The association of the Type A behavior pattern with change in blood pressure was examined in a multiethnic sample of schoolchildren.
Blood pressure was assessed in 1978 (mean age=8 years) and approximately biannually thereafter through 1987-1990, when a post-high school screening was completed.
The Matthews Youth Test for Health (MYTH) was completed by the teachers of a sample of participants in 1982 (n=502).
The Jenkins Activity Survey (JAS) was completed by all adolescents who participated in the post-high school screening (n=816).
Males were more likely to be classified as Type A than were females by the JAS and the MYTH.
Type A status was not associated cross-sectionally with elevated blood pressure.
JAS-assessed Type B males had significantly higher mean post-high school fourth-and fifth-phase diastolic blood pressures than did Type A males (70.2 mmHg vs. 68.2 mmHg, p<0.05 ; 68.1 mmHg vs. 65.2 mmHg, p<0.01).
JAS-assessed Type A/B status was not associated with 10-year change in blood pressure.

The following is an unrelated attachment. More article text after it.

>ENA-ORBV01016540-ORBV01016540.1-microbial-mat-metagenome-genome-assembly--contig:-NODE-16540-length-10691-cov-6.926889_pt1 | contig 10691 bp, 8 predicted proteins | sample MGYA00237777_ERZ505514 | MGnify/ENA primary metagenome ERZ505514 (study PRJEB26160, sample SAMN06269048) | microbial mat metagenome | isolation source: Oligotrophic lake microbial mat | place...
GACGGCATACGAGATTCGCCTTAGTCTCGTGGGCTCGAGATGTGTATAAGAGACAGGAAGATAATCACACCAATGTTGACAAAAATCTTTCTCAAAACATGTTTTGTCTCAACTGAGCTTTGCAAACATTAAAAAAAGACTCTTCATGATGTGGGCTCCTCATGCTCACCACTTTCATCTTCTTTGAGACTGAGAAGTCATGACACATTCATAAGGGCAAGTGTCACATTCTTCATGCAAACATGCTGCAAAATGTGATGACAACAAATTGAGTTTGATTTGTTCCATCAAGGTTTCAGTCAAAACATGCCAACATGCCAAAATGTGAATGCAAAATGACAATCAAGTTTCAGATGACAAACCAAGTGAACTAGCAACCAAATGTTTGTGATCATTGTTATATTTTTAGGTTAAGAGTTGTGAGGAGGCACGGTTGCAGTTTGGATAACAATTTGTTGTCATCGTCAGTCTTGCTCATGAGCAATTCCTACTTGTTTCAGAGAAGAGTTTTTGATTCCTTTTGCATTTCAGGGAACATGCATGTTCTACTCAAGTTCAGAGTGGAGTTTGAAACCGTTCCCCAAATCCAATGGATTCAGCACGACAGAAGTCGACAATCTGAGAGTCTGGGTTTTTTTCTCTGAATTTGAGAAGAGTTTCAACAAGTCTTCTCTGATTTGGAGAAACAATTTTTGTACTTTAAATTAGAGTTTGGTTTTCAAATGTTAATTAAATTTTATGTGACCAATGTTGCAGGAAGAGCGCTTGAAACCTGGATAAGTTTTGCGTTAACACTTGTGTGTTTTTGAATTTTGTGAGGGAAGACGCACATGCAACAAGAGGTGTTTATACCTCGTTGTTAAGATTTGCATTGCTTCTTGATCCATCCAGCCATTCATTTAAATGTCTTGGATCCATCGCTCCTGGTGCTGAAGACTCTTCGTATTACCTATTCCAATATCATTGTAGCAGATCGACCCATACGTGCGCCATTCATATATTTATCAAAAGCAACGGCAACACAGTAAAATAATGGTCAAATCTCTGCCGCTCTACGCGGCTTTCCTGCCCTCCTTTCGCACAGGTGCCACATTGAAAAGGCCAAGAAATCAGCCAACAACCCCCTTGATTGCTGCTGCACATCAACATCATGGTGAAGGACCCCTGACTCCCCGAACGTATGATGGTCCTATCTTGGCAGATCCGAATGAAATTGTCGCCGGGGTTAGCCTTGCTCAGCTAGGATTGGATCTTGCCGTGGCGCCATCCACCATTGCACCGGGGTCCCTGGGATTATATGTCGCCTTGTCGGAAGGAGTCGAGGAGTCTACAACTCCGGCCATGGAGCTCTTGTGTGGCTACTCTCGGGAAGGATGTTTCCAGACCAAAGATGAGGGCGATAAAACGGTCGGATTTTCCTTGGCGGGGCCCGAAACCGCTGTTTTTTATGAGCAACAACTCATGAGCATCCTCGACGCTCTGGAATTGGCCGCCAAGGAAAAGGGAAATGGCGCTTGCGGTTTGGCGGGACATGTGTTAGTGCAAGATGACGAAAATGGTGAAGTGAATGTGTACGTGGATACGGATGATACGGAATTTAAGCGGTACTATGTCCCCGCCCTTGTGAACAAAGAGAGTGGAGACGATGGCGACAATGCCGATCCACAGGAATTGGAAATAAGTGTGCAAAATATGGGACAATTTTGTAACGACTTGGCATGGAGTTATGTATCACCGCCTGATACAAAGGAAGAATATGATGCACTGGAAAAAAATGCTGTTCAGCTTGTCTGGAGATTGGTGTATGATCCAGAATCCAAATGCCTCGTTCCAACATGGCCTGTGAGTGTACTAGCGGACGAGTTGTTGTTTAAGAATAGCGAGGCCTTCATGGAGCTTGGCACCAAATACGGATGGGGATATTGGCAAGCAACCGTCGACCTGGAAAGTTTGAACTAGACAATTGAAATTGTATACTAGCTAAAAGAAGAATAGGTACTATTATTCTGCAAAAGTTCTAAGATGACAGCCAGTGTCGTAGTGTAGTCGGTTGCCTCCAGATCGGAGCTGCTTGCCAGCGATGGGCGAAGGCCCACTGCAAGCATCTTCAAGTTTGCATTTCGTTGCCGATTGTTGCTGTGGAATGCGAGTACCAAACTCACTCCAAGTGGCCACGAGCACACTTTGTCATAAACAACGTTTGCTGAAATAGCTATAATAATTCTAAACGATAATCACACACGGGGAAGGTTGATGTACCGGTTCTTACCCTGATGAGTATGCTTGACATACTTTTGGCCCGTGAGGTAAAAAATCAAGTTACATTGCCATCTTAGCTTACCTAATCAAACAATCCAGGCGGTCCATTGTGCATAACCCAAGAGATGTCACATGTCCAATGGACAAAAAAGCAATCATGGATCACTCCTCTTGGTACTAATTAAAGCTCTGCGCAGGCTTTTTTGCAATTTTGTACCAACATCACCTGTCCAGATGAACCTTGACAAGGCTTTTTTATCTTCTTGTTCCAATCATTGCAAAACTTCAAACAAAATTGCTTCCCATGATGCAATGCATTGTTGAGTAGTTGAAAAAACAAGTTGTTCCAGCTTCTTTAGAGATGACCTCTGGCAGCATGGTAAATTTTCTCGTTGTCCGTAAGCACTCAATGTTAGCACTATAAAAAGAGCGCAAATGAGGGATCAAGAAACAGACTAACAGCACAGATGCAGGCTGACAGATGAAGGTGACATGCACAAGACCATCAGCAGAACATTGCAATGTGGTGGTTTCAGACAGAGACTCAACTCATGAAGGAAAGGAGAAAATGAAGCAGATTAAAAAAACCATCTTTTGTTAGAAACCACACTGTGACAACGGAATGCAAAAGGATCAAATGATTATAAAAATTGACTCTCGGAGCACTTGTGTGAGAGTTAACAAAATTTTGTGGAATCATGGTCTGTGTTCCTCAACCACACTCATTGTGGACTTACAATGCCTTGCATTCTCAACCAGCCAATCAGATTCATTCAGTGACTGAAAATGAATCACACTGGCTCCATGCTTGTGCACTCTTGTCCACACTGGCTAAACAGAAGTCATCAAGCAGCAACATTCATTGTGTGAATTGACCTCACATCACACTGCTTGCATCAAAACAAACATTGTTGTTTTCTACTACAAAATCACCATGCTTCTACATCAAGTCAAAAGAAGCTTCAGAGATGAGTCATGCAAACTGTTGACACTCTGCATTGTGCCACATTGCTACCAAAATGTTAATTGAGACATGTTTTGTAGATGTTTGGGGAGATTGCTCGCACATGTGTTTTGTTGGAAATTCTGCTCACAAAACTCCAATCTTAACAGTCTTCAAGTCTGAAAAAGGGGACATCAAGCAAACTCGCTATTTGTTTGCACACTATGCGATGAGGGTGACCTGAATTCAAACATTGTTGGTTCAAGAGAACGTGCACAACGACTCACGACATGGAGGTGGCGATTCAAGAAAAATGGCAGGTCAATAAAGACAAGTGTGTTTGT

MYTH-determined Type B females tended to have higher diastolic blood pressures than MYTH-determined Type A females throughout the 10-year study period.
Results from this study did not confirm the hypothesis that Type A participants would have significantly higher blood pressures than Type B participants at the time of Type A assessment ; nor did they confirm the hypothesis that Type A participants would exhibit greater increases in blood pressure than Type B par...
Mots-clés Pascal : Comportement type A, Epidémiologie, Pression sanguine, Hémodynamique, Enfant, Homme, Age scolaire, Adolescent, Ethnie, Etats Unis, Amérique du Nord, Amérique
Mots-clés Pascal anglais : Type A behavior, Epidemiology, Blood pressure, Hemodynamics, Child, Human, School age, Adolescent, Ethnic group, United States, North America, America
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Inist-CNRS - Institut de l'Information Scientifique et Technique
Cote : 96-0079233
Code Inist : 002A26N03A. Création : 199608.